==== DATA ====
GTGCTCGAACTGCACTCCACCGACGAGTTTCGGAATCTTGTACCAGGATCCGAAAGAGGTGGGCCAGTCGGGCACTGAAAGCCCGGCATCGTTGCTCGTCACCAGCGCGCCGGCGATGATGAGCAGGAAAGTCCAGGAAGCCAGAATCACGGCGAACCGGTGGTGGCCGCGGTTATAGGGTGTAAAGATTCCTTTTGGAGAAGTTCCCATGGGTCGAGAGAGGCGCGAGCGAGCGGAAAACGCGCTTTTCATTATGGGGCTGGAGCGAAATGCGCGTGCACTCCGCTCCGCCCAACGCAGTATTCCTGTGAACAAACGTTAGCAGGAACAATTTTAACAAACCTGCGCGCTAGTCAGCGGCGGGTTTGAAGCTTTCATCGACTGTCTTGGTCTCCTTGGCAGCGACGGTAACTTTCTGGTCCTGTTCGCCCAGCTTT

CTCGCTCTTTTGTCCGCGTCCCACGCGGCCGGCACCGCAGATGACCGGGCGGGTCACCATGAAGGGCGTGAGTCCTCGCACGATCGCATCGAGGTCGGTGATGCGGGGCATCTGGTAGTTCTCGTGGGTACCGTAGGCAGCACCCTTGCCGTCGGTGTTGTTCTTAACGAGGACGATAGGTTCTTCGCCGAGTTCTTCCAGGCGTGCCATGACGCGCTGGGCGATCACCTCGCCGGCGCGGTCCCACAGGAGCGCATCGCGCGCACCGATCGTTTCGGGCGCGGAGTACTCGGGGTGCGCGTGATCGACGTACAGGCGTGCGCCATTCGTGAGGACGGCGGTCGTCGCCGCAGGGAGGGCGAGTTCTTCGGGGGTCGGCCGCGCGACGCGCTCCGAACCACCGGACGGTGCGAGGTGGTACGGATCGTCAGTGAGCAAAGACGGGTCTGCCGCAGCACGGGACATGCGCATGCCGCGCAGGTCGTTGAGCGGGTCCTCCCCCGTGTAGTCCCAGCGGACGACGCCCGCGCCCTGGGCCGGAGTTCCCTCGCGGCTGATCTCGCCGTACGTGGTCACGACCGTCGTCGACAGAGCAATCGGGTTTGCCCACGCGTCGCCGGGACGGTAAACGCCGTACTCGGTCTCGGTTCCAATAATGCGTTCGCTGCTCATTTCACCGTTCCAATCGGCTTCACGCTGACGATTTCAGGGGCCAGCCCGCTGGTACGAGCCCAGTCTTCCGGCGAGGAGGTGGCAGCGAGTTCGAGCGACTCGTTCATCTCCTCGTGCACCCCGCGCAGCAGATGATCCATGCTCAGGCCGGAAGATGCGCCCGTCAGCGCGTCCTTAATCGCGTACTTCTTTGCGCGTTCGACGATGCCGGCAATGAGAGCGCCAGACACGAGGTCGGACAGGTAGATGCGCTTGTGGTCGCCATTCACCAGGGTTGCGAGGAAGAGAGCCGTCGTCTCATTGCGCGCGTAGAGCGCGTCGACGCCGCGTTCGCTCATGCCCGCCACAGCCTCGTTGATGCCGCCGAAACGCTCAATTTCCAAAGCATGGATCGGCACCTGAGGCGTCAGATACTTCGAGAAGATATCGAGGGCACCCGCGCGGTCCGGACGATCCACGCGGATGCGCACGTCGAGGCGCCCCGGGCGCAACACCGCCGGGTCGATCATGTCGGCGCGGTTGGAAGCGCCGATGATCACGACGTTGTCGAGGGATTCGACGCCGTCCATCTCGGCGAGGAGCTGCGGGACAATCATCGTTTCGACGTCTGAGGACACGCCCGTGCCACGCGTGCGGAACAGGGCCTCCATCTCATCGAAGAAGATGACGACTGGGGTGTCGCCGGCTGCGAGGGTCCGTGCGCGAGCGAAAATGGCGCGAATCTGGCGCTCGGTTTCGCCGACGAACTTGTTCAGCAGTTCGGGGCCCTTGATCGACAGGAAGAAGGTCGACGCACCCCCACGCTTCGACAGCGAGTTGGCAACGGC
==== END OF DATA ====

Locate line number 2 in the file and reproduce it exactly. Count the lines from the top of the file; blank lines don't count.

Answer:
CTCGCTCTTTTGTCCGCGTCCCACGCGGCCGGCACCGCAGATGACCGGGCGGGTCACCATGAAGGGCGTGAGTCCTCGCACGATCGCATCGAGGTCGGTGATGCGGGGCATCTGGTAGTTCTCGTGGGTACCGTAGGCAGCACCCTTGCCGTCGGTGTTGTTCTTAACGAGGACGATAGGTTCTTCGCCGAGTTCTTCCAGGCGTGCCATGACGCGCTGGGCGATCACCTCGCCGGCGCGGTCCCACAGGAGCGCATCGCGCGCACCGATCGTTTCGGGCGCGGAGTACTCGGGGTGCGCGTGATCGACGTACAGGCGTGCGCCATTCGTGAGGACGGCGGTCGTCGCCGCAGGGAGGGCGAGTTCTTCGGGGGTCGGCCGCGCGACGCGCTCCGAACCACCGGACGGTGCGAGGTGGTACGGATCGTCAGTGAGCAAAGACGGGTCTGCCGCAGCACGGGACATGCGCATGCCGCGCAGGTCGTTGAGCGGGTCCTCCCCCGTGTAGTCCCAGCGGACGACGCCCGCGCCCTGGGCCGGAGTTCCCTCGCGGCTGATCTCGCCGTACGTGGTCACGACCGTCGTCGACAGAGCAATCGGGTTTGCCCACGCGTCGCCGGGACGGTAAACGCCGTACTCGGTCTCGGTTCCAATAATGCGTTCGCTGCTCATTTCACCGTTCCAATCGGCTTCACGCTGACGATTTCAGGGGCCAGCCCGCTGGTACGAGCCCAGTCTTCCGGCGAGGAGGTGGCAGCGAGTTCGAGCGACTCGTTCATCTCCTCGTGCACCCCGCGCAGCAGATGATCCATGCTCAGGCCGGAAGATGCGCCCGTCAGCGCGTCCTTAATCGCGTACTTCTTTGCGCGTTCGACGATGCCGGCAATGAGAGCGCCAGACACGAGGTCGGACAGGTAGATGCGCTTGTGGTCGCCATTCACCAGGGTTGCGAGGAAGAGAGCCGTCGTCTCATTGCGCGCGTAGAGCGCGTCGACGCCGCGTTCGCTCATGCCCGCCACAGCCTCGTTGATGCCGCCGAAACGCTCAATTTCCAAAGCATGGATCGGCACCTGAGGCGTCAGATACTTCGAGAAGATATCGAGGGCACCCGCGCGGTCCGGACGATCCACGCGGATGCGCACGTCGAGGCGCCCCGGGCGCAACACCGCCGGGTCGATCATGTCGGCGCGGTTGGAAGCGCCGATGATCACGACGTTGTCGAGGGATTCGACGCCGTCCATCTCGGCGAGGAGCTGCGGGACAATCATCGTTTCGACGTCTGAGGACACGCCCGTGCCACGCGTGCGGAACAGGGCCTCCATCTCATCGAAGAAGATGACGACTGGGGTGTCGCCGGCTGCGAGGGTCCGTGCGCGAGCGAAAATGGCGCGAATCTGGCGCTCGGTTTCGCCGACGAACTTGTTCAGCAGTTCGGGGCCCTTGATCGACAGGAAGAAGGTCGACGCACCCCCACGCTTCGACAGCGAGTTGGCAACGGC